More’s the pity then that James Underhill’s introduction should be so largely preoccupied with bestowing a single, self-assertive linguistic identity on Scots and with launching a sustained attack on English as a translational language, with remarks such as: ‘Scots offers us a great chance to get round the pernicious prejudices that tend to pervert Baudelaire translations into English’ (n.p). God forbid that a translation-practice designed to put languages at each other’s throats ever be espoused. And his semi-penitential observation that ‘Scots translations should be for Scots: they shouldn’t be an attack on English’ is equally regrettable; Scots translations should not be just for Scots; translation is precisely a weapon against insularity, the very way we undo the linguistic prejudices adverted to here and liberate languages into each other.

Much better had we heard something of the specific challenges of translating the Baudelaire of the prose poems, and of the translators’ relationships with their own brands of Scots, their ambitions for them, their particular satisfactions, for as the blurb points out: ‘The poems here are offered in the voice of the individual translators, who present their own Baudelairean perspective and version of Scots’. And, after all, Underhill does have fascinating things to say about the texture and tissue of his own Scots: ‘My own versions are refangled in a Scots that’s born of Glasgow and Hawick in the Scottish Borders. But there’s more than a hint of Geordie that comes from my Mam and Dad, from South Shields in Tyneside. That makes my versions a kind of encounter more than a kind of synthetic Scots’. Better, too, if the Baudelairean source texts had been included: the absence of the French text leaves Scots isolated, as if making its case without the support or the consent of the source; whereas, even discounting history, we want to see, on the page, that a language’s forward momentum lies in the complex negotiations of partnership, encounter, dialogue that translation is.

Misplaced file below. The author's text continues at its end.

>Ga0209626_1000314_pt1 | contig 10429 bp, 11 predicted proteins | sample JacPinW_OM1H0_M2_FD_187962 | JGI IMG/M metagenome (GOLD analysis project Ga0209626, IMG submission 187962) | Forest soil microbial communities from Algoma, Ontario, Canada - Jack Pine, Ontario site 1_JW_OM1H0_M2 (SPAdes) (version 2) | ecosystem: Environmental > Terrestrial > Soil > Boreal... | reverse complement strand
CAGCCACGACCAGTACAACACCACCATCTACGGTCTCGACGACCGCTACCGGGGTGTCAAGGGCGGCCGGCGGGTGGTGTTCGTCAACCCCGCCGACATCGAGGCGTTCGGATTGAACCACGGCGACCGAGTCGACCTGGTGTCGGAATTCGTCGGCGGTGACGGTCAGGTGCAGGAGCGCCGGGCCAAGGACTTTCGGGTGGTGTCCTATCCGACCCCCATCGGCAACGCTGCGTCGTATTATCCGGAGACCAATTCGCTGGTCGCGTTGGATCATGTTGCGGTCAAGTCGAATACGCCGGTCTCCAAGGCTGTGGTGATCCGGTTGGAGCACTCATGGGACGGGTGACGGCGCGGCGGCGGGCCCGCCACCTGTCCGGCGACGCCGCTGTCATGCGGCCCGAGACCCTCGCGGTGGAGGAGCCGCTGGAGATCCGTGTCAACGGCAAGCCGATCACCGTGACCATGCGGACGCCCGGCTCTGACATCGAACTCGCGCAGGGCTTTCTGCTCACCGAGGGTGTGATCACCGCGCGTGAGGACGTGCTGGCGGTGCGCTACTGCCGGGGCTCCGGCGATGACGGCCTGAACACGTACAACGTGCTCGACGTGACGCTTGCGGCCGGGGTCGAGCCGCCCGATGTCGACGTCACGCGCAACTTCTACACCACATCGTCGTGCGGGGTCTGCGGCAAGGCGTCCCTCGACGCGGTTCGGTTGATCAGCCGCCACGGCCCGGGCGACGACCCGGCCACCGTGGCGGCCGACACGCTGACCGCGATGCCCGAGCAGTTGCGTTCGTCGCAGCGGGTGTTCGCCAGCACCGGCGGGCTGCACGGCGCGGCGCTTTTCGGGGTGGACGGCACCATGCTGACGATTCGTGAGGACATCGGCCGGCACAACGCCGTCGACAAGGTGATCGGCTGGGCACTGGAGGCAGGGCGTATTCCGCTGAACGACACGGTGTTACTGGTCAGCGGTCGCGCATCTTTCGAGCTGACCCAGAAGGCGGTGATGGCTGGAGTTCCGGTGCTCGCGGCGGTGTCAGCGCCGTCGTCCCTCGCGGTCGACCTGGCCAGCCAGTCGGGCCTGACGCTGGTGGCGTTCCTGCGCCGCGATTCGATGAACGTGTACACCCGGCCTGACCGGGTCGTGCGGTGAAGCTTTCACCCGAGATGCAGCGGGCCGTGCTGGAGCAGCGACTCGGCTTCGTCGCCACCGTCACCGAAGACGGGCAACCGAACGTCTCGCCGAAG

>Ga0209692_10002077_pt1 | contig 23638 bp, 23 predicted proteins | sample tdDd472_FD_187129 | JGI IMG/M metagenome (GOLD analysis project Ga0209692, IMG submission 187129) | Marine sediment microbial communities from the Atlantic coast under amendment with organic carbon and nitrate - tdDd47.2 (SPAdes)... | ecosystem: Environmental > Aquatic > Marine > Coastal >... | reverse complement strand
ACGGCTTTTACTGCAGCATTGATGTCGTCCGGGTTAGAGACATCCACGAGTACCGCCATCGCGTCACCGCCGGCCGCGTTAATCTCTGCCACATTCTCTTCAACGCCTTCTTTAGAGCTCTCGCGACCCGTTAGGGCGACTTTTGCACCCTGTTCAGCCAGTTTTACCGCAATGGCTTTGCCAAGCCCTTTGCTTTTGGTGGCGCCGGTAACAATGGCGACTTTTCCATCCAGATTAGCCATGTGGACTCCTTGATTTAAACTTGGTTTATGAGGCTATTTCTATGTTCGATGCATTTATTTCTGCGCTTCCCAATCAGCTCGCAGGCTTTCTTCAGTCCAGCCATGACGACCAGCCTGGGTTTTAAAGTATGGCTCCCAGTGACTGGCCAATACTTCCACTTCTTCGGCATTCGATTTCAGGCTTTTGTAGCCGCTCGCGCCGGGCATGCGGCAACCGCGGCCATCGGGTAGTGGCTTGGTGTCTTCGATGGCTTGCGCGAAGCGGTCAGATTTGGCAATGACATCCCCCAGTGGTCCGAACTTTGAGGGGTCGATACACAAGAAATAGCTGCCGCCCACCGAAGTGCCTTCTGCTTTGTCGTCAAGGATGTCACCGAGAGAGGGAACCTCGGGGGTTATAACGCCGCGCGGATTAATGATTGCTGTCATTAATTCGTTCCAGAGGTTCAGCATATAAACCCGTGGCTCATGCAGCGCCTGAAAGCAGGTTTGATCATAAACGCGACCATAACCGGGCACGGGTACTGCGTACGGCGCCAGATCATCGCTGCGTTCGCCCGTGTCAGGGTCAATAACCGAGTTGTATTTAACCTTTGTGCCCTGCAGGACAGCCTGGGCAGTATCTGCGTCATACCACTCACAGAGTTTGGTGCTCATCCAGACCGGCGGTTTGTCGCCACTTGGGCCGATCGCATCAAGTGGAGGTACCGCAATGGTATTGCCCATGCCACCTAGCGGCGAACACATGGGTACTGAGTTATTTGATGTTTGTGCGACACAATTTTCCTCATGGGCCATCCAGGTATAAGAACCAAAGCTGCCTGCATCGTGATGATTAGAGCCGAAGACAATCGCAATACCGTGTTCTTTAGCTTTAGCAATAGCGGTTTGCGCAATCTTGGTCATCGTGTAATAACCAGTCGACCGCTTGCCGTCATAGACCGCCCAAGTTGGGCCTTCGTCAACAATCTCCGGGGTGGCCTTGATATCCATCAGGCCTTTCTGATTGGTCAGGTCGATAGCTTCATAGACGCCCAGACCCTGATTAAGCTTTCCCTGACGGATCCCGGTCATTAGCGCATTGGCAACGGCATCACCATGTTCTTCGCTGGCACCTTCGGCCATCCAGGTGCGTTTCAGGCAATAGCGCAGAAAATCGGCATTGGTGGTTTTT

Scottish Spleen: Baudelaire’s Prose Poems in Scots edited by James W. Underhill, Tom Hubbard and Stewart Sanderson is published by Tapsalteerie, 2015.

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Clive Scott

Clive Scott is Emeritus Professor in the  School of Literature, Drama and Creative Writing at the University of East Anglia.